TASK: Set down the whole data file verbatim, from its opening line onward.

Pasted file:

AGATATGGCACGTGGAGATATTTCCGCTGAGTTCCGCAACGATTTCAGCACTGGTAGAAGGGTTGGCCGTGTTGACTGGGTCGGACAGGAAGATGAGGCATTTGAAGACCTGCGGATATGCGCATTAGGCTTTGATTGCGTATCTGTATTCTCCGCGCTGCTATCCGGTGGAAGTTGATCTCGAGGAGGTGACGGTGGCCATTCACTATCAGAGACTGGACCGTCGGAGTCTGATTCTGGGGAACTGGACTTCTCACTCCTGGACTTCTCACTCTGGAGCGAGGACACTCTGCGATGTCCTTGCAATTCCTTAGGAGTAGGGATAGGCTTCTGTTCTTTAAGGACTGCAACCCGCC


AGATATGGCACGTGGAGATATTTCCGCTGAGTTCCGCAACGATTTCAGCACTGGTAGAAGGGTTGGCCGTGTTGACTGGGTCGGACAGGAAGATGAGGCATTTGAAGACCTGCGGATATGCGCATTAGGCTTTGATTGCGTATCTGTATTCTCCGCGCTGCTATCCGGTGGAAGTTGATCTCGAGGAGGTGACGGTGGCCATTCACTATCAGAGACTGGACCGTCGGAGTCTGATTCTGGGGAACTGGACTTCTCACTCCTGGACTTCTCACTCTGGAGCGAGGACACTCTGCGATGTCCTTGCAATTCCTTAGGAGTAGGGATAGGCTTCTGTTCTTTAAGGACTGCAACCCGCC